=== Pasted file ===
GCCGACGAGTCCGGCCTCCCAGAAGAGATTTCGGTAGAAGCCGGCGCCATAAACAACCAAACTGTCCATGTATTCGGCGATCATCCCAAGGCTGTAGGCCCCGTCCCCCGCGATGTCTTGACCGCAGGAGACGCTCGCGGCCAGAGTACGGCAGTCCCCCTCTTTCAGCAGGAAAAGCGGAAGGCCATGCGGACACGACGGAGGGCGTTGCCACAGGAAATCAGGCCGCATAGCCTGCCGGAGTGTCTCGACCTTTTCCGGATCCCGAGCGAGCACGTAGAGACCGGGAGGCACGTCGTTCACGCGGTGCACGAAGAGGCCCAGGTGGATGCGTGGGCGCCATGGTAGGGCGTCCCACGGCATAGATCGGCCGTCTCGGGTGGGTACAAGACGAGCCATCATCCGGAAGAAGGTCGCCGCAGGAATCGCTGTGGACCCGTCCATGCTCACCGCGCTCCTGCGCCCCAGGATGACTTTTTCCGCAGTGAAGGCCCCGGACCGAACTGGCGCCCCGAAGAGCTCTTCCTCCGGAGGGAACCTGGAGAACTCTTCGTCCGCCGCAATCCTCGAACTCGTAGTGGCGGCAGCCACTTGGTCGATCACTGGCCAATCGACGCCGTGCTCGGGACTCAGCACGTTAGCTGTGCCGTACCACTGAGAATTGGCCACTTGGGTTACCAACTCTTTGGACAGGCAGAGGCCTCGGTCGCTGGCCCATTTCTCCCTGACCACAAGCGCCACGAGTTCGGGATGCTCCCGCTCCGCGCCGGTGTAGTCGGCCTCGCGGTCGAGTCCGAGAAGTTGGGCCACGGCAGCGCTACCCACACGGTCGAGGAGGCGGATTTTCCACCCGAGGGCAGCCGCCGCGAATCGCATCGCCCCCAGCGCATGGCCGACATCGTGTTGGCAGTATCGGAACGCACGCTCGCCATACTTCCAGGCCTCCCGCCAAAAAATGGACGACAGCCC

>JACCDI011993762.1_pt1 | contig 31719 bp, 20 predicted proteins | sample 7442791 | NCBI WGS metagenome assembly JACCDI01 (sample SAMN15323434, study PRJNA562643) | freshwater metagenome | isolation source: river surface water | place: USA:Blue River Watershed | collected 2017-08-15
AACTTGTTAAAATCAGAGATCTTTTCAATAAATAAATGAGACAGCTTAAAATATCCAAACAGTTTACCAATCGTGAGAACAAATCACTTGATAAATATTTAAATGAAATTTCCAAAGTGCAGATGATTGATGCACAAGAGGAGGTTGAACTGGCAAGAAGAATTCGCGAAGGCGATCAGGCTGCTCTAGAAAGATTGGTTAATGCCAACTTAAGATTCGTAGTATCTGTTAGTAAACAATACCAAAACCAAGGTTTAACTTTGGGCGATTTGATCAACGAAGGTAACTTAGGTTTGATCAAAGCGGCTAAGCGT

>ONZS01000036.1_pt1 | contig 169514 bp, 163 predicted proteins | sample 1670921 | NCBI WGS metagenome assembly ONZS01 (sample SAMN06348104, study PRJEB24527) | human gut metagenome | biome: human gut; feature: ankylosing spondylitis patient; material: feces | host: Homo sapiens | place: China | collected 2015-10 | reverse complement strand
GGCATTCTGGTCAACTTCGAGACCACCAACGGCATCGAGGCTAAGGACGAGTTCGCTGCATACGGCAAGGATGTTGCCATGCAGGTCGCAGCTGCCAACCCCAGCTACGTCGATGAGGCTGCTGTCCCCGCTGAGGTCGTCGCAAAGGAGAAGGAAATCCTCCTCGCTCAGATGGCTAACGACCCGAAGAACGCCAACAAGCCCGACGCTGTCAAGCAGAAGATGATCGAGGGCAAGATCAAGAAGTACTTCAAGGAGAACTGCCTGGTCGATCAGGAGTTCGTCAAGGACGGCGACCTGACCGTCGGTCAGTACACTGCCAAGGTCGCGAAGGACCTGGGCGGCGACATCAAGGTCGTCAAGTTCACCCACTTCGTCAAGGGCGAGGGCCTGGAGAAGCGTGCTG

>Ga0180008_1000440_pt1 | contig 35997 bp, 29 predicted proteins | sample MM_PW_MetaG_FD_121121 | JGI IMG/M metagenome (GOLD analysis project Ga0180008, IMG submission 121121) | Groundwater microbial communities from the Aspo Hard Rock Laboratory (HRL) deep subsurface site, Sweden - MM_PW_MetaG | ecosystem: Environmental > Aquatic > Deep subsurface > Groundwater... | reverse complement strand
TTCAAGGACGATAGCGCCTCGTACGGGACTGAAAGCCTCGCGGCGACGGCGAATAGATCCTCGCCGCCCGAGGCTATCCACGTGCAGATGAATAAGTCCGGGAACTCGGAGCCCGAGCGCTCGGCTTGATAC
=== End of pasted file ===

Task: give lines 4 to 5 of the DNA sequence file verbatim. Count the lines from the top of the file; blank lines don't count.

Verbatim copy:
>ONZS01000036.1_pt1 | contig 169514 bp, 163 predicted proteins | sample 1670921 | NCBI WGS metagenome assembly ONZS01 (sample SAMN06348104, study PRJEB24527) | human gut metagenome | biome: human gut; feature: ankylosing spondylitis patient; material: feces | host: Homo sapiens | place: China | collected 2015-10 | reverse complement strand
GGCATTCTGGTCAACTTCGAGACCACCAACGGCATCGAGGCTAAGGACGAGTTCGCTGCATACGGCAAGGATGTTGCCATGCAGGTCGCAGCTGCCAACCCCAGCTACGTCGATGAGGCTGCTGTCCCCGCTGAGGTCGTCGCAAAGGAGAAGGAAATCCTCCTCGCTCAGATGGCTAACGACCCGAAGAACGCCAACAAGCCCGACGCTGTCAAGCAGAAGATGATCGAGGGCAAGATCAAGAAGTACTTCAAGGAGAACTGCCTGGTCGATCAGGAGTTCGTCAAGGACGGCGACCTGACCGTCGGTCAGTACACTGCCAAGGTCGCGAAGGACCTGGGCGGCGACATCAAGGTCGTCAAGTTCACCCACTTCGTCAAGGGCGAGGGCCTGGAGAAGCGTGCTG